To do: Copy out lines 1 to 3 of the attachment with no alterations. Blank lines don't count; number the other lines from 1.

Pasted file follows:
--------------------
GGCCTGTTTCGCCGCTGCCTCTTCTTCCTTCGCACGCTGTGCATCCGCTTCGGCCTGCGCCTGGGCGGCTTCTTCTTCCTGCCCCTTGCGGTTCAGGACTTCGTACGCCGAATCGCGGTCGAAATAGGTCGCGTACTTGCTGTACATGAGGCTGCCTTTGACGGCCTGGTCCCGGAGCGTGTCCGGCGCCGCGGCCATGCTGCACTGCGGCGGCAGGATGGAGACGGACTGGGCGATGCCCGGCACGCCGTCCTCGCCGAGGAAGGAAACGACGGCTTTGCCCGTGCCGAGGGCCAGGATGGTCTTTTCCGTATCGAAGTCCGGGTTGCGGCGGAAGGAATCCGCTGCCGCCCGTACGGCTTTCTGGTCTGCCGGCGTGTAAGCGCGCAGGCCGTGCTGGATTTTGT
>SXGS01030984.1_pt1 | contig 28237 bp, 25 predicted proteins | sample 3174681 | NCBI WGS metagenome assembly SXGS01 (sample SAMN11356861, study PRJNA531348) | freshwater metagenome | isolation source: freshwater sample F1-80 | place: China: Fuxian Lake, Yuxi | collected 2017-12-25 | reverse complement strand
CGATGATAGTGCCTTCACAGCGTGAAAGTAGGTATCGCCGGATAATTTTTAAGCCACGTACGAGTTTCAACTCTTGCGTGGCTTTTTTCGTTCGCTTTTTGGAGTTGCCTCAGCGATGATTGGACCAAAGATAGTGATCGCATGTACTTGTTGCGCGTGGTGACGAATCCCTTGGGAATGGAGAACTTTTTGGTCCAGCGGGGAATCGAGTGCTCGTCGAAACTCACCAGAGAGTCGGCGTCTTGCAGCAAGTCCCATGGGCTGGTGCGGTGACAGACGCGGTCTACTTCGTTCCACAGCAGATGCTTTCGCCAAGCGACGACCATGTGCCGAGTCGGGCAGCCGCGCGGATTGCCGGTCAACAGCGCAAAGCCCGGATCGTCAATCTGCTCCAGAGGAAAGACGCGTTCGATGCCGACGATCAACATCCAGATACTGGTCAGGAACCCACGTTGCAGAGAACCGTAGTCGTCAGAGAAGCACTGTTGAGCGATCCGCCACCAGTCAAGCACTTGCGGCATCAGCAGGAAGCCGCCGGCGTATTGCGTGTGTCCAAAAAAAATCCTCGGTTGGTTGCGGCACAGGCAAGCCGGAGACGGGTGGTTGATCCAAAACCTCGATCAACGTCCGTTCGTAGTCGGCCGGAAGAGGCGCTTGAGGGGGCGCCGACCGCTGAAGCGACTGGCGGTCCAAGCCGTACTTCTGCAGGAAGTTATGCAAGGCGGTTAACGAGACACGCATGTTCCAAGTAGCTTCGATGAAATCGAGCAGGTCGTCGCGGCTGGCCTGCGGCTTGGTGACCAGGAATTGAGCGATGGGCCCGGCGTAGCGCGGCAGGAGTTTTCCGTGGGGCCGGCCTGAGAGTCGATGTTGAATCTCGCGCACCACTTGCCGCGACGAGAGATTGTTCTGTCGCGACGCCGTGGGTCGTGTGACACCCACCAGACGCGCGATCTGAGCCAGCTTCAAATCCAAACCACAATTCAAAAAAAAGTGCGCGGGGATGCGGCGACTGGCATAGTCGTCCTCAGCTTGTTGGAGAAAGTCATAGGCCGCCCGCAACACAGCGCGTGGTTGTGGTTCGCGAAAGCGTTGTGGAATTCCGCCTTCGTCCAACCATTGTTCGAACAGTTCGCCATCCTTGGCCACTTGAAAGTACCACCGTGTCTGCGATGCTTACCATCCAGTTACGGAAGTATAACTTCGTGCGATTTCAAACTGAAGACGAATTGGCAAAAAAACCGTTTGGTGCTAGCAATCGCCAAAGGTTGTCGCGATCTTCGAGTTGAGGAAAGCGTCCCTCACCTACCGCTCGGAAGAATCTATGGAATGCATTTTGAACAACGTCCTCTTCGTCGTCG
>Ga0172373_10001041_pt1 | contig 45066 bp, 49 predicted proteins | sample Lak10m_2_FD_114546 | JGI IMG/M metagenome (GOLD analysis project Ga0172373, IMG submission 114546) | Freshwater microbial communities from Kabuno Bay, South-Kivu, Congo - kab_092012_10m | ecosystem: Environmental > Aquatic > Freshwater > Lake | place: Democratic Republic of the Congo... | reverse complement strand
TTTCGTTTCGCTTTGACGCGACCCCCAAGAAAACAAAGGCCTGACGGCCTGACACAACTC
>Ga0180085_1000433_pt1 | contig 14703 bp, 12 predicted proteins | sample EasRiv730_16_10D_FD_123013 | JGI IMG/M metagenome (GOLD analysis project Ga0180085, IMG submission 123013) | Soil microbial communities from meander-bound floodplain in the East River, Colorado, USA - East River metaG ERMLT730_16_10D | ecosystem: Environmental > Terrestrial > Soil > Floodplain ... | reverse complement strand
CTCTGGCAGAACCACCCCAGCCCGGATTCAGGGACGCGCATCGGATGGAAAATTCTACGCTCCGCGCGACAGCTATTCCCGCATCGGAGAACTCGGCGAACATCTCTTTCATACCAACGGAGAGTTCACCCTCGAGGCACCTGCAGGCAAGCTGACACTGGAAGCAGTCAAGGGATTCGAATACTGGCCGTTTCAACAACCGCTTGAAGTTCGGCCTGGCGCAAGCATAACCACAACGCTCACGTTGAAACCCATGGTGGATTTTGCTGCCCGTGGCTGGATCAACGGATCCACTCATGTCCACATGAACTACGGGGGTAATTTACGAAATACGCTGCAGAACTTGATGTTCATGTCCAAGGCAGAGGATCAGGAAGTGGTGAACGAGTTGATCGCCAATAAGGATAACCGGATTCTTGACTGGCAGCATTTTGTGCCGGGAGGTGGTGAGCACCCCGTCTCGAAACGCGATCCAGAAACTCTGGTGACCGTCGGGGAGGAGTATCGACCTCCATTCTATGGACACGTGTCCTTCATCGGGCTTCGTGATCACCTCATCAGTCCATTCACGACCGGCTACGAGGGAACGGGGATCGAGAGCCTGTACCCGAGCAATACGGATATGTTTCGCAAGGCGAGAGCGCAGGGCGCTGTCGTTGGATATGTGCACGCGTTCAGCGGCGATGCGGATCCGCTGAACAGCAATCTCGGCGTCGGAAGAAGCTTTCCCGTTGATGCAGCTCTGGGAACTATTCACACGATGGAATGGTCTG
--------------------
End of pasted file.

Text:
GGCCTGTTTCGCCGCTGCCTCTTCTTCCTTCGCACGCTGTGCATCCGCTTCGGCCTGCGCCTGGGCGGCTTCTTCTTCCTGCCCCTTGCGGTTCAGGACTTCGTACGCCGAATCGCGGTCGAAATAGGTCGCGTACTTGCTGTACATGAGGCTGCCTTTGACGGCCTGGTCCCGGAGCGTGTCCGGCGCCGCGGCCATGCTGCACTGCGGCGGCAGGATGGAGACGGACTGGGCGATGCCCGGCACGCCGTCCTCGCCGAGGAAGGAAACGACGGCTTTGCCCGTGCCGAGGGCCAGGATGGTCTTTTCCGTATCGAAGTCCGGGTTGCGGCGGAAGGAATCCGCTGCCGCCCGTACGGCTTTCTGGTCTGCCGGCGTGTAAGCGCGCAGGCCGTGCTGGATTTTGT
>SXGS01030984.1_pt1 | contig 28237 bp, 25 predicted proteins | sample 3174681 | NCBI WGS metagenome assembly SXGS01 (sample SAMN11356861, study PRJNA531348) | freshwater metagenome | isolation source: freshwater sample F1-80 | place: China: Fuxian Lake, Yuxi | collected 2017-12-25 | reverse complement strand
CGATGATAGTGCCTTCACAGCGTGAAAGTAGGTATCGCCGGATAATTTTTAAGCCACGTACGAGTTTCAACTCTTGCGTGGCTTTTTTCGTTCGCTTTTTGGAGTTGCCTCAGCGATGATTGGACCAAAGATAGTGATCGCATGTACTTGTTGCGCGTGGTGACGAATCCCTTGGGAATGGAGAACTTTTTGGTCCAGCGGGGAATCGAGTGCTCGTCGAAACTCACCAGAGAGTCGGCGTCTTGCAGCAAGTCCCATGGGCTGGTGCGGTGACAGACGCGGTCTACTTCGTTCCACAGCAGATGCTTTCGCCAAGCGACGACCATGTGCCGAGTCGGGCAGCCGCGCGGATTGCCGGTCAACAGCGCAAAGCCCGGATCGTCAATCTGCTCCAGAGGAAAGACGCGTTCGATGCCGACGATCAACATCCAGATACTGGTCAGGAACCCACGTTGCAGAGAACCGTAGTCGTCAGAGAAGCACTGTTGAGCGATCCGCCACCAGTCAAGCACTTGCGGCATCAGCAGGAAGCCGCCGGCGTATTGCGTGTGTCCAAAAAAAATCCTCGGTTGGTTGCGGCACAGGCAAGCCGGAGACGGGTGGTTGATCCAAAACCTCGATCAACGTCCGTTCGTAGTCGGCCGGAAGAGGCGCTTGAGGGGGCGCCGACCGCTGAAGCGACTGGCGGTCCAAGCCGTACTTCTGCAGGAAGTTATGCAAGGCGGTTAACGAGACACGCATGTTCCAAGTAGCTTCGATGAAATCGAGCAGGTCGTCGCGGCTGGCCTGCGGCTTGGTGACCAGGAATTGAGCGATGGGCCCGGCGTAGCGCGGCAGGAGTTTTCCGTGGGGCCGGCCTGAGAGTCGATGTTGAATCTCGCGCACCACTTGCCGCGACGAGAGATTGTTCTGTCGCGACGCCGTGGGTCGTGTGACACCCACCAGACGCGCGATCTGAGCCAGCTTCAAATCCAAACCACAATTCAAAAAAAAGTGCGCGGGGATGCGGCGACTGGCATAGTCGTCCTCAGCTTGTTGGAGAAAGTCATAGGCCGCCCGCAACACAGCGCGTGGTTGTGGTTCGCGAAAGCGTTGTGGAATTCCGCCTTCGTCCAACCATTGTTCGAACAGTTCGCCATCCTTGGCCACTTGAAAGTACCACCGTGTCTGCGATGCTTACCATCCAGTTACGGAAGTATAACTTCGTGCGATTTCAAACTGAAGACGAATTGGCAAAAAAACCGTTTGGTGCTAGCAATCGCCAAAGGTTGTCGCGATCTTCGAGTTGAGGAAAGCGTCCCTCACCTACCGCTCGGAAGAATCTATGGAATGCATTTTGAACAACGTCCTCTTCGTCGTCG